Too often you will have read about the trivialisation of play; reduced to the latest must have toy for Christmas, or a newspaper commentator calling for children to get out into the fresh air.
I’d also like to draw one phrase from the General Comment on Play to your attention. It says that play will:
“…contribute to all aspects of learning”
We must also remember that it is not about adults dictating what play means.
Another key article of the Convention; Article 12 – the right to have a say in decisions that affect their lives.
How many times has Government really asked children and young people to have a say in what sort of play and leisure they want?
How many times have councils really asked children and young people to have a say in what sort of play and leisure they want?
And, I’m not talking about consultation – I’m talking about participation.
Recently members of my youth panel and I awarded government departments and public sector organisations for their work, involving children and young people.
Each organisation that received a Participation Award paid testimony to how their organisation benefitted – and equally if not more important, how children and young people themselves, benefitted from participation. To that end almost all Government Departments have now signed a Participation Statement of Intent. This is a commitment to involve children and young people in the decisions that affect their lives.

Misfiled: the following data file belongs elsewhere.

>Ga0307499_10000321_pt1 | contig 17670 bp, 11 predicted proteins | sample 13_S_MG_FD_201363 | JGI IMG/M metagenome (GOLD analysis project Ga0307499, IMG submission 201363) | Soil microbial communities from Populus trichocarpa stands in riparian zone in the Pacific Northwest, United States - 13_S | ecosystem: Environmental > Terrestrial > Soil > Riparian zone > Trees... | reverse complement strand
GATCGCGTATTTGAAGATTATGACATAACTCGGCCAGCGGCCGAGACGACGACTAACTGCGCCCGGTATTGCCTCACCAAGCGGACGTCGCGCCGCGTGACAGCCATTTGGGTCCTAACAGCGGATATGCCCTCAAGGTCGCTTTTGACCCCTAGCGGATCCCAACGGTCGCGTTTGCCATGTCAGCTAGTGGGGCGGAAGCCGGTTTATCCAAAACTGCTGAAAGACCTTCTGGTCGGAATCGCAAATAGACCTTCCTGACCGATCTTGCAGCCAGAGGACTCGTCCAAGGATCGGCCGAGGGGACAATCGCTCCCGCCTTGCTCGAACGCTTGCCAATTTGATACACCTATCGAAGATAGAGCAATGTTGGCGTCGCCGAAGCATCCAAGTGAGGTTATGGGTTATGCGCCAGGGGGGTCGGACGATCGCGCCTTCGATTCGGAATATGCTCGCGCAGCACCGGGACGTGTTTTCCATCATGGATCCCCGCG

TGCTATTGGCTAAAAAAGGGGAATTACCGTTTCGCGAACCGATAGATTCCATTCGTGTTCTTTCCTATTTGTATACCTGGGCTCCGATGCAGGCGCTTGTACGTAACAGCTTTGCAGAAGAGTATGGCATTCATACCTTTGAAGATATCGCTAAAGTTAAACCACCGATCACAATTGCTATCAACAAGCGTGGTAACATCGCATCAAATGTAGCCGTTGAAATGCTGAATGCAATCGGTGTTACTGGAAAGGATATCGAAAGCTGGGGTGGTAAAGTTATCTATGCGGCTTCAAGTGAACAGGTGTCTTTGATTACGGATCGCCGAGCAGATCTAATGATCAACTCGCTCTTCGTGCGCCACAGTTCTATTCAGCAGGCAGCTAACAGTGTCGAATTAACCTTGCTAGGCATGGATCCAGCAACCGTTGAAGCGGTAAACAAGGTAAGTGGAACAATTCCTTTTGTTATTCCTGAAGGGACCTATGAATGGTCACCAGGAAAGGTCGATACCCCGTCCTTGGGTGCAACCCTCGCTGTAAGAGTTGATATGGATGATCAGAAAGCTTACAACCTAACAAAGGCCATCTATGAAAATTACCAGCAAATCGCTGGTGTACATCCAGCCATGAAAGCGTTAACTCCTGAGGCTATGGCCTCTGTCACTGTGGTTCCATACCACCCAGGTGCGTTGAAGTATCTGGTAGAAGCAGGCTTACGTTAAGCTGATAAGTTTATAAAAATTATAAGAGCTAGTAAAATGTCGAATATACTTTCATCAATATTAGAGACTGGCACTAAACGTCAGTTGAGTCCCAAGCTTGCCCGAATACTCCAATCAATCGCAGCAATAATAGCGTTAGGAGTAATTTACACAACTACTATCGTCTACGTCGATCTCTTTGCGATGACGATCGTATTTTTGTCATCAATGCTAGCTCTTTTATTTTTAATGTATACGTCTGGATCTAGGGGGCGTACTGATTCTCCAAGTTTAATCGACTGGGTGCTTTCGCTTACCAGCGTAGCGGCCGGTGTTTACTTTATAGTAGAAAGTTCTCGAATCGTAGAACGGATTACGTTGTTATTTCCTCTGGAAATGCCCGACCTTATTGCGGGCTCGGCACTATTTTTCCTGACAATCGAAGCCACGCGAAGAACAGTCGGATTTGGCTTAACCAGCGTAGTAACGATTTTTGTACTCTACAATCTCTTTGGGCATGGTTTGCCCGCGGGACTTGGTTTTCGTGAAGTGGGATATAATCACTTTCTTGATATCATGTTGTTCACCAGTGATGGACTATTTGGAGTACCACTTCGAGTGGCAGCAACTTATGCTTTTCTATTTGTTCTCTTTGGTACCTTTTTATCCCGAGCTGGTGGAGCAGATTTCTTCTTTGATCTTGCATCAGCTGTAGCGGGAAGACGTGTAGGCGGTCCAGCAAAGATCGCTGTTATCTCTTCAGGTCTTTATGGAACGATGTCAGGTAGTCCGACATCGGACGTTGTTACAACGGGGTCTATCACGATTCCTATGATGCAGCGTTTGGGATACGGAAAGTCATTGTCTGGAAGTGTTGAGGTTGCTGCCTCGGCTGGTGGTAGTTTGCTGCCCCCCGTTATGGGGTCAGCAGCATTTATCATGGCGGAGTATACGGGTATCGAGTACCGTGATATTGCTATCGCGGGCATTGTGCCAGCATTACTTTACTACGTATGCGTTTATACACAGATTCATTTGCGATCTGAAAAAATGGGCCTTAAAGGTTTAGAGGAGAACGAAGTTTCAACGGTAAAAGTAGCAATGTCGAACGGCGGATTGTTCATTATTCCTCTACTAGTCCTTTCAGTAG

If Government now is beginning the journey towards meaningful participation, what is the role of our Government, our Executive and our Assembly in terms of rest, play and leisure?
The General Comment is quite specific about this. It is clear that Government must adopt legislation to make sure there is sufficient provision; that there must be a dedicated policy on play and a plan to make sure that this policy is implemented.
In my role as Commissioner – and in all our roles as champions for children’s rights – we must challenge our leaders to make these aspirations a reality
We must also support children – as rights bearers – in claiming their rights, thereby supporting the duty bearers in power to meet their obligations.
So, what can I as Commissioner do now that the General Comment has been passed by the UN Committee on the Rights of the Child?
Following today, I will write to the First Minister and Deputy First Minister, as part of my duty to advise them on laws, practices and services, asking them when they will ensure there is sufficient play provision, when they will adequately fund play and ask for their commitment within the lifetime of this current Assembly.